TUKWILA, Wash. – After making history, you move on. That’s how time works, whether the Seattle Sounders want to stay in Tuesday’s moment or not.
To their credit, they don’t. After opening the season with 1-0 losses to Montréal and at Tigres, the Sounders were eager to jumpstart their campaign, and that’s exactly what happened Tuesday night. Three second half goals against Tigres not only vaulted the Sounders into CONCACAF Champions League’s semifinals, it helped wash the lingering taste of the Montréal disappointment out of their mouths.
“It’s good for confidence,” Sounder forward Eddie Johnson (pictured) said of after practice on Thursday, talking about the lingering effects of Tuesday’s result. “You go two games without winning and you start getting that pressure from fans (and) from coach.”
Pressure was non-issue on Thursday, even with one of the more important games of the season only two days away. Players were relaxed as they returned to practice from a day off, the lift from their Tuesday heroics relieving any tension that had built during their disappointing start.
There were no obvious tensions, no weights being carried ahead of the season’s first Cascadia Cup derby. Instead, there was anticipation – anticipation not only for the game but to pick up where they left off.
“You saw today in training everyone was excited to be back and talking about the result and what we did as a team,” Andy Rose said. “Obviously going into a rivalry game against Portland your spirits are going to be up and you want to be confident, so that’s great.”
But after making history on Tuesday, becoming the first Major League Soccer team to eliminate a Mexican side in Champions League competition, the question is whether the team might get overconfident. With the squad still talking about Tigres two days later, could the team shift focus?
How do you move from one high to another?
“It’s just human nature that sometimes after a high you have a little bit of a lull,” Sounders head coach Sigi Schmid (right) said when asked about the potential for a letdown. “It’s important for [the players] individually to motivate themselves, for us as a team to motivate ourselves, and obviously us as a coaching staff we’re going to do our best to make sure they’re ready to go and out motivated.
“We talked a little bit about ‘Okay, here’s what comes next in the Champions League, but that’s weeks, weeks away now, and we have to focus on what we have to do on Saturday.'”
Seattle is being patient with that transition. The team got Wednesday off after Tuesday’s 7:00 p.m. kickoff. The regulars who featured against Tigres didn’t go through full practice on Thursday. Friday will be the only full practice between Tuesday’s win and Saturday’s derby.
That’s when Seattle will really start preparing for Caleb Porter’s new look Timbers. Players will see tape. They’ll get scouting reports. They’ll walk through Schmid’s preparations for his new northwest rival.
But until then, Portland remains in the distance.
“We’ve not spoken about [them],” former Akron star Steve Zakuani said, asked whether teammates had inquired about the winger’s former college coach. “We’ll address [Portland] tomorrow, watch videos and stuff. Every player will do their homework on [Portland] and know what we’ve got to do.”
Rookie right back DeAndre Yedlin just finished two years under Porter in Ohio. Talk about his experiences under Portland’s boss have remained confined to him and Zakuani.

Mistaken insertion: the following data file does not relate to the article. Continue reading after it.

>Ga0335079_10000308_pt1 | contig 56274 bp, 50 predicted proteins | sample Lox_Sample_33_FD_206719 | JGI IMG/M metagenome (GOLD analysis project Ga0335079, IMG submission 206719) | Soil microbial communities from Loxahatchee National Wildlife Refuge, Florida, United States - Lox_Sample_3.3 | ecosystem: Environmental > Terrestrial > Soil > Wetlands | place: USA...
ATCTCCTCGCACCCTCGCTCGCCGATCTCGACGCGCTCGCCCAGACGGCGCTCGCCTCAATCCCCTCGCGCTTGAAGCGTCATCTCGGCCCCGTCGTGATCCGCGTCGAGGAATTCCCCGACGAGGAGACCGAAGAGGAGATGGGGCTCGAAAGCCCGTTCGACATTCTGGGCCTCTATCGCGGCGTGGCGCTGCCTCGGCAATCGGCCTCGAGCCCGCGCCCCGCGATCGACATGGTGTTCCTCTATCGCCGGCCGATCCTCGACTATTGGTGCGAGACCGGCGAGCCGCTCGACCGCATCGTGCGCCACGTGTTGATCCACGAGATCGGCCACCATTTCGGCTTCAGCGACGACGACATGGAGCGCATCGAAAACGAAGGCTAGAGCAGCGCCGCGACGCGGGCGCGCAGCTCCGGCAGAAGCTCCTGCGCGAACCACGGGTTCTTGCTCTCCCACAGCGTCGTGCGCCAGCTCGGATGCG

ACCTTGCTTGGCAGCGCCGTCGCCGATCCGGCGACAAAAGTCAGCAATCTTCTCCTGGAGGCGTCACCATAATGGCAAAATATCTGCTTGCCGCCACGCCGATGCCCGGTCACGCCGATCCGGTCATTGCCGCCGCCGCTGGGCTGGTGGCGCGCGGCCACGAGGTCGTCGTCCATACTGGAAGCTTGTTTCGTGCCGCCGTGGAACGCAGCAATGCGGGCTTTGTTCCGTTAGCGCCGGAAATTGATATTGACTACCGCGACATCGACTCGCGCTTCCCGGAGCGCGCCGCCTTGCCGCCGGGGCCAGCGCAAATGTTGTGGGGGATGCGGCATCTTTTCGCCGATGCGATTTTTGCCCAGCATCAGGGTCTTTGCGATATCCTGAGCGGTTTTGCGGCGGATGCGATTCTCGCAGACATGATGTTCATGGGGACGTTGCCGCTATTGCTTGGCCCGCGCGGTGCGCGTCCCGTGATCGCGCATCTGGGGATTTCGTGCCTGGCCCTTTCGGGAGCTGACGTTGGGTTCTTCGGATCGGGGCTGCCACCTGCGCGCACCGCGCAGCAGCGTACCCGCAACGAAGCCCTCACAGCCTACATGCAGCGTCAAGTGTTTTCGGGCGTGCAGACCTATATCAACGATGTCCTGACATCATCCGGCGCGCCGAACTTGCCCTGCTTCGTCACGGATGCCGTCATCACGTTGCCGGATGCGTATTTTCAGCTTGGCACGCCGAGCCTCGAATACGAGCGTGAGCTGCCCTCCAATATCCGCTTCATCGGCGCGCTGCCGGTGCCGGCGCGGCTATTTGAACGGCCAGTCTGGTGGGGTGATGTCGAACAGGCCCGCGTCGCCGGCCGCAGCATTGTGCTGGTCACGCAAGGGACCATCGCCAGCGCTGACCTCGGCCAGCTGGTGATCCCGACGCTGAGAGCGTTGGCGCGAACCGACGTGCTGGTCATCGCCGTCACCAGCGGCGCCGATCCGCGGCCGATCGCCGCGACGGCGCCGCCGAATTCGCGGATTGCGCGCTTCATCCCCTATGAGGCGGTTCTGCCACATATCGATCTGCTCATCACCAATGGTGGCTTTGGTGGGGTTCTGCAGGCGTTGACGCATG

“Between me and Steve there’s a lot (of talk), but not really [within] the team,” Yedlin said.
But if the specifics of Portland’s new team were still unknown to Seattle, the importance of the rivalry was not. In the wake their Tuesday comeback, Sounders players were already answering questions on their season’s first derby, media in attendance at CenturyLink Field balancing Champions League importance against Cascadia Cup anticipation.
“It’s part of what we live with,” Schmid said, denying that the Cascadia Cup ever becomes a distraction. “It’s part of our culture as a club and the culture here in the northwest that the rivalry exists between the three teams, and it’s something that’s competed for every year, and it’s something that brings pride to our fans.”
That significance makes it a stand out occasion for players, too.
“These are the games that [we as players] look forward to: The Classicos,” Johnson said. “[It’s the] importance of the games and how much they mean to our organization. These are big games.”
Even for players that have experienced big matches in other places, Seattle-Portland is special.
“Incredible,” is how the London-raised Zakuani described the atmosphere. “I was just speaking with [Johnson and Djimi Traore] about it. They’ve obviously played in England. I’ve obviously been around England my whole life. You see some games like Arsenal-Tottenham, Liverpool-Everton, and the atmosphere just goes up to a different level. It’s not like there’s more fans or something in the stadium. They just bring their A-game, and the players need to do the same as well.
“These derby games, it’s amazing for the league. Great for us. Great for them. The fans get into it. The players get into it. It’s just an unbelievable atmosphere. Playing in front of our fans is great every time, but Portland is just a little bit more.”
That “little bit more” may keep Seattle from lingering on Tuesday’s laurels. No matter the history behind their Champions League result, few North American soccer experiences can overshadow the atmosphere the near-40,000 attendees will create on Saturday.
“In a way it’s good to have this game,” Schmid said, asked about the difficulties of moving on from history. “[A Cascadia Cup derby] is a game that requires all your attention right away.”